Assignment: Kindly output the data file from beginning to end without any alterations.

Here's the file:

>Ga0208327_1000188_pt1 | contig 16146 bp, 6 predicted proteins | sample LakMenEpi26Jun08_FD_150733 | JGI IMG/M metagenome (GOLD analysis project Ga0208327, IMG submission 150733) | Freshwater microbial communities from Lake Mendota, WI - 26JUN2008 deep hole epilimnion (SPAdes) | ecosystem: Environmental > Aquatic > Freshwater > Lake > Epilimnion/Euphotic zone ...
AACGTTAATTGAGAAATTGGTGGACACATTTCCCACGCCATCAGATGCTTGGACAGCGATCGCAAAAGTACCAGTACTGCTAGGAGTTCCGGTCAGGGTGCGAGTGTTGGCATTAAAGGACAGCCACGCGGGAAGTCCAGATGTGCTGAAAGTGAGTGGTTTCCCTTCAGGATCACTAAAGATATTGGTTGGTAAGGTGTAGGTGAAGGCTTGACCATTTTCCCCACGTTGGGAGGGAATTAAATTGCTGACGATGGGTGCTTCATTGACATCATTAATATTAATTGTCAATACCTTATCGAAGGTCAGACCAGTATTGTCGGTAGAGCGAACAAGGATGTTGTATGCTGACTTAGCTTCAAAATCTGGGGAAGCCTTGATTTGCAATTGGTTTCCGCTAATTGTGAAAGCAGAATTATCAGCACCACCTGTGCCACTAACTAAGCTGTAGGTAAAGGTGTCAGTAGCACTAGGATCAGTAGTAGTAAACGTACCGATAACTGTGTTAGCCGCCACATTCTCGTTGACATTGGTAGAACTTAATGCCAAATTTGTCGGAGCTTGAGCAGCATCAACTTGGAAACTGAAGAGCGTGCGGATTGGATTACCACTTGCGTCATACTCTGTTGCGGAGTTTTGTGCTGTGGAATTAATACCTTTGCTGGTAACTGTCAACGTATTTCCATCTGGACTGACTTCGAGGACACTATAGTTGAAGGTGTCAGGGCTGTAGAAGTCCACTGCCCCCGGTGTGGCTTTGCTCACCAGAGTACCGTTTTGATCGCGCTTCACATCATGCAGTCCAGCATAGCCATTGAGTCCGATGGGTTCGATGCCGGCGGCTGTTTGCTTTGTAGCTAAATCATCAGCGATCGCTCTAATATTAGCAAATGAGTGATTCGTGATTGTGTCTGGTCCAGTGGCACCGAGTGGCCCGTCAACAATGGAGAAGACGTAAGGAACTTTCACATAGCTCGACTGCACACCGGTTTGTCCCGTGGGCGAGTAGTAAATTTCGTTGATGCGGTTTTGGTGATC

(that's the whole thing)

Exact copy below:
>Ga0208327_1000188_pt1 | contig 16146 bp, 6 predicted proteins | sample LakMenEpi26Jun08_FD_150733 | JGI IMG/M metagenome (GOLD analysis project Ga0208327, IMG submission 150733) | Freshwater microbial communities from Lake Mendota, WI - 26JUN2008 deep hole epilimnion (SPAdes) | ecosystem: Environmental > Aquatic > Freshwater > Lake > Epilimnion/Euphotic zone ...
AACGTTAATTGAGAAATTGGTGGACACATTTCCCACGCCATCAGATGCTTGGACAGCGATCGCAAAAGTACCAGTACTGCTAGGAGTTCCGGTCAGGGTGCGAGTGTTGGCATTAAAGGACAGCCACGCGGGAAGTCCAGATGTGCTGAAAGTGAGTGGTTTCCCTTCAGGATCACTAAAGATATTGGTTGGTAAGGTGTAGGTGAAGGCTTGACCATTTTCCCCACGTTGGGAGGGAATTAAATTGCTGACGATGGGTGCTTCATTGACATCATTAATATTAATTGTCAATACCTTATCGAAGGTCAGACCAGTATTGTCGGTAGAGCGAACAAGGATGTTGTATGCTGACTTAGCTTCAAAATCTGGGGAAGCCTTGATTTGCAATTGGTTTCCGCTAATTGTGAAAGCAGAATTATCAGCACCACCTGTGCCACTAACTAAGCTGTAGGTAAAGGTGTCAGTAGCACTAGGATCAGTAGTAGTAAACGTACCGATAACTGTGTTAGCCGCCACATTCTCGTTGACATTGGTAGAACTTAATGCCAAATTTGTCGGAGCTTGAGCAGCATCAACTTGGAAACTGAAGAGCGTGCGGATTGGATTACCACTTGCGTCATACTCTGTTGCGGAGTTTTGTGCTGTGGAATTAATACCTTTGCTGGTAACTGTCAACGTATTTCCATCTGGACTGACTTCGAGGACACTATAGTTGAAGGTGTCAGGGCTGTAGAAGTCCACTGCCCCCGGTGTGGCTTTGCTCACCAGAGTACCGTTTTGATCGCGCTTCACATCATGCAGTCCAGCATAGCCATTGAGTCCGATGGGTTCGATGCCGGCGGCTGTTTGCTTTGTAGCTAAATCATCAGCGATCGCTCTAATATTAGCAAATGAGTGATTCGTGATTGTGTCTGGTCCAGTGGCACCGAGTGGCCCGTCAACAATGGAGAAGACGTAAGGAACTTTCACATAGCTCGACTGCACACCGGTTTGTCCCGTGGGCGAGTAGTAAATTTCGTTGATGCGGTTTTGGTGATC